A darkly fascinating excerpt from a recent article on the cultural psychology of ‘internet suicide pacts’ in Japan, published in the academic journal Transcultural Psychiatry.
Several scholars and social commentators have drawn a connection between the rise in suicides and the negative influence of the Internet on Japanese youth. Part of the reason for a negative attitude towards Internet group suicide seems to be the fear of contagion. A historical precedent for this exists in the Edo period when a rise in shinjyū or lover’s double suicides resulted from a famous kabuki play by Chikamatsu Monzaemon. The Edo bakufu subsequently prohibited funerary services for individuals who died through shinjyū as a measure to curb the rising number of “copy-cat” suicides. In both the Edo case and the current case of Internet group suicide, there is the sense that the “form” of the suicide spreads like an infectious disease and must therefore be contained.
The expressions of the individuals who visit suicide websites and contemplate Internet group suicide suggest the possibility of alternative interpretations, however. Their comments exhibit what I consider to be a distinctive kind of loneliness and demonstrate a sense of “disconnectedness” from others and from society that signals an existential suffering that may not be reducible to a psychiatric disorder.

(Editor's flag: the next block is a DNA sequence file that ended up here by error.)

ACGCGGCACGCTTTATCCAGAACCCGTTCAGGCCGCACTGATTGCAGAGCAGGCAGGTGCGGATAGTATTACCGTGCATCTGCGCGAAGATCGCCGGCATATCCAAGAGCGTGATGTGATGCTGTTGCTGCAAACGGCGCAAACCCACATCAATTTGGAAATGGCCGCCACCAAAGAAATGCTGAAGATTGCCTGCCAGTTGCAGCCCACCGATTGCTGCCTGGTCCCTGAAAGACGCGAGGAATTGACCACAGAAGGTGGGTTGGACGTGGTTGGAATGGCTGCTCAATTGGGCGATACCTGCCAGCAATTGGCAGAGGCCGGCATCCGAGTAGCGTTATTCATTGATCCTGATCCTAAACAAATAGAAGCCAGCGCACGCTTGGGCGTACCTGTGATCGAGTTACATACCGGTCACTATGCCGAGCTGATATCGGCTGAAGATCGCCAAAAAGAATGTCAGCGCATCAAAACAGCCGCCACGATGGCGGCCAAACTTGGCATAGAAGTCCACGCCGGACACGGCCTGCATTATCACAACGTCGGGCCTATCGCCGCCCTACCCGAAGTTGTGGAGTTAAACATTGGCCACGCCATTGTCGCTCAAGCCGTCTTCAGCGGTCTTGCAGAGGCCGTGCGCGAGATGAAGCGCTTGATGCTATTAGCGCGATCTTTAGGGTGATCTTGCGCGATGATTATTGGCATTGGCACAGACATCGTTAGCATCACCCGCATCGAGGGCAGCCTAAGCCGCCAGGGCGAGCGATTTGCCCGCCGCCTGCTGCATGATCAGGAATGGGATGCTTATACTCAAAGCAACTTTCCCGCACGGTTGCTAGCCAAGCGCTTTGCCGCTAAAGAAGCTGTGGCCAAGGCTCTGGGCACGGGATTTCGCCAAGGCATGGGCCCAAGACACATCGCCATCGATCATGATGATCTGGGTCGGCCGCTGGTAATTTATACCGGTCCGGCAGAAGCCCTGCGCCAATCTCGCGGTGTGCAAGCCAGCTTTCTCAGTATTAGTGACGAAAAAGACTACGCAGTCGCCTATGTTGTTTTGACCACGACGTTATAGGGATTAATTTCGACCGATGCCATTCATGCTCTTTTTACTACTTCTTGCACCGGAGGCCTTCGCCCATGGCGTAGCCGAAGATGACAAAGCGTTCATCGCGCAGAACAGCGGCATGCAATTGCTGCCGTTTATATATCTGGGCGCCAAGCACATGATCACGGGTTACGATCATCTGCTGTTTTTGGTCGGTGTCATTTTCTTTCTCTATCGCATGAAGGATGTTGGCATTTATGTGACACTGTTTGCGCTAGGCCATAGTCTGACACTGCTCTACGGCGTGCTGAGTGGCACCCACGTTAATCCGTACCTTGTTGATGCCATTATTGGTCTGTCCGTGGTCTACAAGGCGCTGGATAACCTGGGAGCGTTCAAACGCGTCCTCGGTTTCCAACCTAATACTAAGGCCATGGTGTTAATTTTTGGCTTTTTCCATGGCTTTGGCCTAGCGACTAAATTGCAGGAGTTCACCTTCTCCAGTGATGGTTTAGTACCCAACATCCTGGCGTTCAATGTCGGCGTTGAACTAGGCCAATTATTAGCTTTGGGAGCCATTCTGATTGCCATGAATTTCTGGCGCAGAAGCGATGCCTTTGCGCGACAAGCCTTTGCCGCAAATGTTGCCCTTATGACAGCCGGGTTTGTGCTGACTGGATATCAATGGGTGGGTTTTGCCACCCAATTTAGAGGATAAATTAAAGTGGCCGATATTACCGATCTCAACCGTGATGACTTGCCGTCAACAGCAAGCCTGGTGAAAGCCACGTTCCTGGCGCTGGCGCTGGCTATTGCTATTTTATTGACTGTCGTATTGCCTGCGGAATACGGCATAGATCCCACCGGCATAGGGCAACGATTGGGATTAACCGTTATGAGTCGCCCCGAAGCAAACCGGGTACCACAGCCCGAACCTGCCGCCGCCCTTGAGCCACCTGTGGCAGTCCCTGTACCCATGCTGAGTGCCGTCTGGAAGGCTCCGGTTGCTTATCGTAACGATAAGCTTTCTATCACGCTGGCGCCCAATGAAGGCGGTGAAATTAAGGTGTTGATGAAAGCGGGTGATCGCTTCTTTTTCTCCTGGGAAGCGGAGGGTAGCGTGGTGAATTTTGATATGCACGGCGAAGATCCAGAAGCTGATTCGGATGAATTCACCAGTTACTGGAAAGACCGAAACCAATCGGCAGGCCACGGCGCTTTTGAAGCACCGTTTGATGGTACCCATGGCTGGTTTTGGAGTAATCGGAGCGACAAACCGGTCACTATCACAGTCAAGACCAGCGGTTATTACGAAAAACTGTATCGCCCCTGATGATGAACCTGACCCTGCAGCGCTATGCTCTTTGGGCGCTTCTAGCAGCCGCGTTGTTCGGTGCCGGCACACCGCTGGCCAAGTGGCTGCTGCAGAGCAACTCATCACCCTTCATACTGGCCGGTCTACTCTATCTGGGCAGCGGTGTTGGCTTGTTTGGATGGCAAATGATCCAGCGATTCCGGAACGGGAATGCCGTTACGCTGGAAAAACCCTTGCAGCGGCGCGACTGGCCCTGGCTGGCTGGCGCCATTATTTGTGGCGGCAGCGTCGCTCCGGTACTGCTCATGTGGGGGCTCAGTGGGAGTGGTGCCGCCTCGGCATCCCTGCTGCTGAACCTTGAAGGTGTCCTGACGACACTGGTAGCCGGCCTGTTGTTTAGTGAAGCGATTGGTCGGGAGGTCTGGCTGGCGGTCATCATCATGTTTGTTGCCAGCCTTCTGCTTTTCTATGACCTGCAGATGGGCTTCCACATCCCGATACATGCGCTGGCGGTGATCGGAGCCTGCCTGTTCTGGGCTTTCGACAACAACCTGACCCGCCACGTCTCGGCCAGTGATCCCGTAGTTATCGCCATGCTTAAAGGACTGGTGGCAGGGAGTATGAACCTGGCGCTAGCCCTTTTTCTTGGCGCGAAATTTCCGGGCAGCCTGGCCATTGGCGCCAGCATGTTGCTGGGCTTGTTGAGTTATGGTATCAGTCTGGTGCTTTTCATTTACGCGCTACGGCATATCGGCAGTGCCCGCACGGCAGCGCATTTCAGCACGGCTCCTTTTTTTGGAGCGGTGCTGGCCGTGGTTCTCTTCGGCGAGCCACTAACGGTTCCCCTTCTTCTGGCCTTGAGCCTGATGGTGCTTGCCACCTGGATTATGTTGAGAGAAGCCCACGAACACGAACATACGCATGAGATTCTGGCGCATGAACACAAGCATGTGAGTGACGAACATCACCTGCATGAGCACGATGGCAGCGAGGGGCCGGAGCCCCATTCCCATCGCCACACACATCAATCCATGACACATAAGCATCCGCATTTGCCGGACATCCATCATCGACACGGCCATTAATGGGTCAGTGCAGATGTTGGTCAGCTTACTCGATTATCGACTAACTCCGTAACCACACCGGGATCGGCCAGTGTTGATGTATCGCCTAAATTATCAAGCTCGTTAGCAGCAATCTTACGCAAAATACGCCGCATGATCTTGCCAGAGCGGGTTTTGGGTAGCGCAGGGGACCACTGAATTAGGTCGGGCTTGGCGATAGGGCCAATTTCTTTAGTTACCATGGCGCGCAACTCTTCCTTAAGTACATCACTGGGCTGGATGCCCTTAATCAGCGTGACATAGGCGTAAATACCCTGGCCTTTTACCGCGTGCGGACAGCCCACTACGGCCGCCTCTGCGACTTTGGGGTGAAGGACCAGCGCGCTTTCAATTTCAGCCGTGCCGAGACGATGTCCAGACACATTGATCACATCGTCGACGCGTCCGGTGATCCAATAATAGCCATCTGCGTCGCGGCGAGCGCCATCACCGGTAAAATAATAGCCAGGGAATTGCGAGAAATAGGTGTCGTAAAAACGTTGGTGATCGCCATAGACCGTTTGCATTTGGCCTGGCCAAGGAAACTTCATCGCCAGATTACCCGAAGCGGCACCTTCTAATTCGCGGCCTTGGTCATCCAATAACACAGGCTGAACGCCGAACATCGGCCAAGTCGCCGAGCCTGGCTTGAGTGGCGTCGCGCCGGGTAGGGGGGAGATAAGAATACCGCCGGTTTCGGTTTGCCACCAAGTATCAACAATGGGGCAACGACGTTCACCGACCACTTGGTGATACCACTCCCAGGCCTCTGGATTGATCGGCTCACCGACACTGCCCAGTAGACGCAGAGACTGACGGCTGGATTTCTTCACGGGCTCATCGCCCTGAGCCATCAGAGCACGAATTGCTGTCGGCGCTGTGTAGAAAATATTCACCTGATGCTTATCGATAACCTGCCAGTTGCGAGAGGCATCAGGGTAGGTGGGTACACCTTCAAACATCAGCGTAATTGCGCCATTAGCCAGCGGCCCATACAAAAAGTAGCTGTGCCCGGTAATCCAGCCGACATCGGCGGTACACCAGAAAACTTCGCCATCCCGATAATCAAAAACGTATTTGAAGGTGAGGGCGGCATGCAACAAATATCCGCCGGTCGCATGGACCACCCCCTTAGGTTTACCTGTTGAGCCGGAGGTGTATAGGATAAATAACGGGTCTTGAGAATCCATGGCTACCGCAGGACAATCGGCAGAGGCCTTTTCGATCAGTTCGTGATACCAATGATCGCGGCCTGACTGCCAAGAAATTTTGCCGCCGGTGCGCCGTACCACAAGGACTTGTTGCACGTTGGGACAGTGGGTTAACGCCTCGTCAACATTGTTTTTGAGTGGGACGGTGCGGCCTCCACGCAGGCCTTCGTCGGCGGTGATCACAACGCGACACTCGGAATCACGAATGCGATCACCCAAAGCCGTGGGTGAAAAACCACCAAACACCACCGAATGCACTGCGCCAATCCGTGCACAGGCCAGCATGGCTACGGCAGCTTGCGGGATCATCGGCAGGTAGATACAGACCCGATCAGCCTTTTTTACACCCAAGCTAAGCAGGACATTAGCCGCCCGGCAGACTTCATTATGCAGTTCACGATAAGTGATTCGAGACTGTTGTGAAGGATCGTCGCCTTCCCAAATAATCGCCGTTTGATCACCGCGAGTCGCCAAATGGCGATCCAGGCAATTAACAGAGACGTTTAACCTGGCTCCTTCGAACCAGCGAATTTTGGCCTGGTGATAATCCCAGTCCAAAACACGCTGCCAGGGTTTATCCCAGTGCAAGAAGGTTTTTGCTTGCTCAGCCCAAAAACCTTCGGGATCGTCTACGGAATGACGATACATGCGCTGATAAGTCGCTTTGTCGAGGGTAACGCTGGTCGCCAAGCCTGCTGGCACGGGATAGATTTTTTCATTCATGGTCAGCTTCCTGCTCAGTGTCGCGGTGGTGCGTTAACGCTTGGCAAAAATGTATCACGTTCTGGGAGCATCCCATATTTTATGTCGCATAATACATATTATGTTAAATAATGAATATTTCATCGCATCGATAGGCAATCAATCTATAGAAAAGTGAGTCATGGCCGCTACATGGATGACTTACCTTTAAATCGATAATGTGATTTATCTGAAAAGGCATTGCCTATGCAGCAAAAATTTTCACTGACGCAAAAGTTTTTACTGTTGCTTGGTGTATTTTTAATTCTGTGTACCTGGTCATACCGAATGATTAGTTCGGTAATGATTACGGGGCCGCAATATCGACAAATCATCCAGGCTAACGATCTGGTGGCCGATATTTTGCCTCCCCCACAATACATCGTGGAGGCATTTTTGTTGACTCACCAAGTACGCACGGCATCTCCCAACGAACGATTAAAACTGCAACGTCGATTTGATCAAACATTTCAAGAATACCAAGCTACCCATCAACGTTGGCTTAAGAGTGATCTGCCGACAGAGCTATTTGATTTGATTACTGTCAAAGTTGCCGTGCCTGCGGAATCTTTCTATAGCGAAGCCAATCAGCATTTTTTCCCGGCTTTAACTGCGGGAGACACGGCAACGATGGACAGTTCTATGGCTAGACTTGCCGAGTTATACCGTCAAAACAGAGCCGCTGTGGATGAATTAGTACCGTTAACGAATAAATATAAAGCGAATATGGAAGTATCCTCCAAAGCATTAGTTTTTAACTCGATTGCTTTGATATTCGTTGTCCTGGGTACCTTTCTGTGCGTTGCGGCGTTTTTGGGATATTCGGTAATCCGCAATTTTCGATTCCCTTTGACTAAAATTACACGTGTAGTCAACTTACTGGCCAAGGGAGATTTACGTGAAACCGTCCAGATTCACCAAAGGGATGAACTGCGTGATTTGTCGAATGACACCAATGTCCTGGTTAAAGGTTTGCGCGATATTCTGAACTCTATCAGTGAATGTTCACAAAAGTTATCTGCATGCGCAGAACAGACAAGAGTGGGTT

The article discusses the phenomenon in terms of the Japanese approach to social connectedness and how the self is seen much more in terms of relations to other people.
According to the author, anthropologist Chikako Ozawa-De Silva, the loneliness and sense of disconnectedness both prompt the suicidal act, and, likely, the seemingly counter-intuitive drive to not die alone.
Link to DOI entry and summary for paywalled article.